Catherine A.  Chapman

Catherine Chapman, MD

Assistant in Neurology

Instructor of Neurology, Harvard Medical School

    Contact: 617-355-2499
  • Fax: 617-730-0282

It is important to spend the time and listen to parents and patients as to what concerns them the most with any neurological issue or symptom.

Medical Services


  • Attention Deficit Disorders
  • Epilepsy
  • Headaches
  • Learning Disabilities
  • Child Neurology
  • Behavioral Child Neurology


  • Neurology


  • English


  • Learning Disabilities Program
To schedule an appointment: Call 617-355-2499 or Request an Appointment
Catherine A.  Chapman

Why I Entered Medicine 

I’m a people person from way back. I had a superb mentor, Martha Denckla MD, a leader in the field of developmental disorders of childhood. I had originally wanted to be a teacher. Most neurological problems are entities that people have to live with for a long time. I take on the role of ‘teacher’ in regards to understanding the neurologic process and how it plays out in the individual.

Experience and Education


Medical School

University of Miami, 1985

Miami, FL


Boston Children's Hospital, 1986

Boston, MA


Boston Children's Hospital , 1990

Boston , MA


Boston Children's Hospital, 1991

Boston, MA


  • Neurology with Special Qualification in Child Neurology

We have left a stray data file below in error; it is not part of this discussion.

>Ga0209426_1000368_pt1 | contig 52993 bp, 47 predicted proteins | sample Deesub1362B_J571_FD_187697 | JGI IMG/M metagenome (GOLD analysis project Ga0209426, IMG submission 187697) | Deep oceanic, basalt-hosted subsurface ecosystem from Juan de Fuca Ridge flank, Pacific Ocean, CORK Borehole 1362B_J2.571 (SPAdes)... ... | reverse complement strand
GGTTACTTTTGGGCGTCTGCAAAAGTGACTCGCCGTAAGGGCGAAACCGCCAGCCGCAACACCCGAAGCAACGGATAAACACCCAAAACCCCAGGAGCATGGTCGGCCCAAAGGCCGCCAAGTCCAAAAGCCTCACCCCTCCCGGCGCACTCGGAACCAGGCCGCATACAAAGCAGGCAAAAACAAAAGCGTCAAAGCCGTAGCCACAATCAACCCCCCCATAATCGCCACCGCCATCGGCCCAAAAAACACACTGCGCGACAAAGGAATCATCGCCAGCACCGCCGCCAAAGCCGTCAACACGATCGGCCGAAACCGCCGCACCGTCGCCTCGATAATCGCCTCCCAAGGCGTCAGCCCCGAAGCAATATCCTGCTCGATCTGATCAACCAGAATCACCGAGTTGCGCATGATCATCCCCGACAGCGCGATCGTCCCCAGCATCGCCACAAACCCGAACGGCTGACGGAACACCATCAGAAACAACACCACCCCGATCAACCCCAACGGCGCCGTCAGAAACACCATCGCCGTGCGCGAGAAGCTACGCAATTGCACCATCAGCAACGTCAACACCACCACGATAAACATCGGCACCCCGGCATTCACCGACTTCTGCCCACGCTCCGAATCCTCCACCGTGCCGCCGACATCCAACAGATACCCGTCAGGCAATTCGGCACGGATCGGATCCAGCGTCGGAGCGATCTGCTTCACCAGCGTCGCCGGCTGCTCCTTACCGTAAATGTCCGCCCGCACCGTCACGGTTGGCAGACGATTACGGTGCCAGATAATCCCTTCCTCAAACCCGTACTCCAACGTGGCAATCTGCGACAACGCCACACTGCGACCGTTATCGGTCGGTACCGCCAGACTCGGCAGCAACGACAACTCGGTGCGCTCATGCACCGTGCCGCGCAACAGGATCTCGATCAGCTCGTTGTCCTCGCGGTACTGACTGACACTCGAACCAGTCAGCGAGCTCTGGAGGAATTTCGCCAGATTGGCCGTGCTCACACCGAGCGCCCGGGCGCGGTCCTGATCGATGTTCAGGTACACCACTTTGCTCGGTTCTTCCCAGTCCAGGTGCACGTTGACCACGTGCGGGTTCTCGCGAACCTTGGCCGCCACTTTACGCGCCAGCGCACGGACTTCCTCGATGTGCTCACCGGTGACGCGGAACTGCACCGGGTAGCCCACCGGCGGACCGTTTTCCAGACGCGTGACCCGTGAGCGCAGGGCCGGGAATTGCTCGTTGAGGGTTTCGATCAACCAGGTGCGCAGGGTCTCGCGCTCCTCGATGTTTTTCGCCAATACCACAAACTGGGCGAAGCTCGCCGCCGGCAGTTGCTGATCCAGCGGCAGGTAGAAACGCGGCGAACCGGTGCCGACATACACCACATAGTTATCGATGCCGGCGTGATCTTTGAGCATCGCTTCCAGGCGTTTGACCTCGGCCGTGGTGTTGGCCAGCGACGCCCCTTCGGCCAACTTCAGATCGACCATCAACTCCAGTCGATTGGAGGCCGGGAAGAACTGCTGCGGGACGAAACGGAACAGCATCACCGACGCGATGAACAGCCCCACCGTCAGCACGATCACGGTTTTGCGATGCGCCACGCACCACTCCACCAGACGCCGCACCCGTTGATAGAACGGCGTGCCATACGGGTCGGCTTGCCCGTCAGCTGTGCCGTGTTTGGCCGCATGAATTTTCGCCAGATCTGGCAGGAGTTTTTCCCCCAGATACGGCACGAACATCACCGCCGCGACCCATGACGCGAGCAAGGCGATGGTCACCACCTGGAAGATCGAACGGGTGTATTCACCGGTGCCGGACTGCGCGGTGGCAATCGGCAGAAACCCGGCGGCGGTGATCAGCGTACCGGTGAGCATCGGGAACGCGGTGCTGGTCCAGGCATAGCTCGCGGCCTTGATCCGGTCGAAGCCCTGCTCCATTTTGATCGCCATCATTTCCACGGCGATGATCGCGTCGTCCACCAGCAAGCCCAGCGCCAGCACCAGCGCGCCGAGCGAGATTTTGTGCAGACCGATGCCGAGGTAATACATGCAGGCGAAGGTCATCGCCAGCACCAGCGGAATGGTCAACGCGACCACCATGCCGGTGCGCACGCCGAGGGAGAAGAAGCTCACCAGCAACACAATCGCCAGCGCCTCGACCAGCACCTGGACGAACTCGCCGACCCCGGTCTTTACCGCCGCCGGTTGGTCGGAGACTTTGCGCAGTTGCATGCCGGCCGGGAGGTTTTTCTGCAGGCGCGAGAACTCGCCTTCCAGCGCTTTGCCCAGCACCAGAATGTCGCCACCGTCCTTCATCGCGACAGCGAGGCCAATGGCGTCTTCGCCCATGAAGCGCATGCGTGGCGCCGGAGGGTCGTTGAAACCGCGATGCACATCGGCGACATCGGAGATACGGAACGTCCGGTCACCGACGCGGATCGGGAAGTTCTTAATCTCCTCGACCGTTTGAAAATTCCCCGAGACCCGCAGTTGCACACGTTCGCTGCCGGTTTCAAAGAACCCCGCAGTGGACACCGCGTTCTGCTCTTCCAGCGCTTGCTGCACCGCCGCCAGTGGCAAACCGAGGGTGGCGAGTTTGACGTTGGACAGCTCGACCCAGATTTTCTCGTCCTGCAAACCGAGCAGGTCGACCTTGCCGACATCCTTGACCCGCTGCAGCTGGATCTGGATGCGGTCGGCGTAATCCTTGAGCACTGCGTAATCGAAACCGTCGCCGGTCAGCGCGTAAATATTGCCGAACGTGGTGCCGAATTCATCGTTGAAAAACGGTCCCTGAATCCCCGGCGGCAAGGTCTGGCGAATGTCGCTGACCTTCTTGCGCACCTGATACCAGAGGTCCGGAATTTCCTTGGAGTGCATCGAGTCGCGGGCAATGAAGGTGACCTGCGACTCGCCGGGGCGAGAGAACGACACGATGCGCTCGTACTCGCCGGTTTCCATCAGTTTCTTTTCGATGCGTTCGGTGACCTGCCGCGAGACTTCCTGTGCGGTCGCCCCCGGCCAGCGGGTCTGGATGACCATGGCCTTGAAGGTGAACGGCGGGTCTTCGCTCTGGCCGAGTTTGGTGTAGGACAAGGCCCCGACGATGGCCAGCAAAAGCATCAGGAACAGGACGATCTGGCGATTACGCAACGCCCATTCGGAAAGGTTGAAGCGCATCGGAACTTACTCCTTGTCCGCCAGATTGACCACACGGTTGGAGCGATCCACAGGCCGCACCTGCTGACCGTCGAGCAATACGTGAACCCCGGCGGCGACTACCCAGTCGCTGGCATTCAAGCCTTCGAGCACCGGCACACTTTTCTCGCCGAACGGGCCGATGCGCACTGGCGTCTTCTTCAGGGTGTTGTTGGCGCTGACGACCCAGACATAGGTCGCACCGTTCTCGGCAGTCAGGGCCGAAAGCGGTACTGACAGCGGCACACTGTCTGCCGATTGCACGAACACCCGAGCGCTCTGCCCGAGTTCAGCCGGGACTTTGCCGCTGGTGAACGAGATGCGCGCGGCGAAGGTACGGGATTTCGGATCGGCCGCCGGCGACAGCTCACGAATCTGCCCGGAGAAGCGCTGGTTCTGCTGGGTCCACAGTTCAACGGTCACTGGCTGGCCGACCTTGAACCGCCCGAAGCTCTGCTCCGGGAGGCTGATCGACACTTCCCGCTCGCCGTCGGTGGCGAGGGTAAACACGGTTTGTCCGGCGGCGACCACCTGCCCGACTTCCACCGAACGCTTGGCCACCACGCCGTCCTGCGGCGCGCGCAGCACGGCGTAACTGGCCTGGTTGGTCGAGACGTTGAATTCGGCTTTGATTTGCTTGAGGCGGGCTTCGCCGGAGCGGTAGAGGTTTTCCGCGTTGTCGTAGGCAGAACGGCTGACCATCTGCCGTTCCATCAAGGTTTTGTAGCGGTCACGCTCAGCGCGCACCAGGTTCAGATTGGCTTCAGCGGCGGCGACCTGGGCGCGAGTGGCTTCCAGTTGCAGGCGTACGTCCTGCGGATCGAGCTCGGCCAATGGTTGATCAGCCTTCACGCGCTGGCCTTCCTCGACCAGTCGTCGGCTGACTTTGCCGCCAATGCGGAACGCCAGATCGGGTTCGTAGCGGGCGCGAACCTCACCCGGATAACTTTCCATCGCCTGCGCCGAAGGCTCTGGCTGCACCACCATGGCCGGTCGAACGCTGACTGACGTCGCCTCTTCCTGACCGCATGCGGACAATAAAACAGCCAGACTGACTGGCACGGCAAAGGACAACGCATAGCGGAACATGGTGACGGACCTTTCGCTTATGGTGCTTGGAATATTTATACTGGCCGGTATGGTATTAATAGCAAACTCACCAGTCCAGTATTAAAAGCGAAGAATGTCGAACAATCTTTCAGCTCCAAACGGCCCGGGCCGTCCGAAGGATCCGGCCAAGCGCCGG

• American Board of Psychiatry and Neurology in Child Neurology

Professional History

I trained in the Longwood Neurology Program and specialized in Child Neurology.  Afterwards, I was a clinical fellow in Behavioral Neurology. I was involved in research on medulloblastoma, motor impairment in children with attention problems, learning disabilities in children with neurofibromatosis, William’s syndrome and outcome of children after surgical corrections for congenital heart disease. 


Publications powered by Harvard Catalyst Profiles
  1. Chapman CR, Evans ST, Carr AM, Enoch T. Requirement of sequences outside the conserved kinase domain of fission yeast Rad3p for checkpoint control. Mol Biol Cell. 1999 Oct; 10(10):3223-38.
  2. Stewart E, Chapman CR, Al-Khodairy F, Carr AM, Enoch T. rqh1+, a fission yeast gene related to the Bloom's and Werner's syndrome genes, is required for reversible S phase arrest. EMBO J. 1997 May 15; 16(10):2682-92.
To schedule an appointment: Call 617-355-2499 or Request an Appointment


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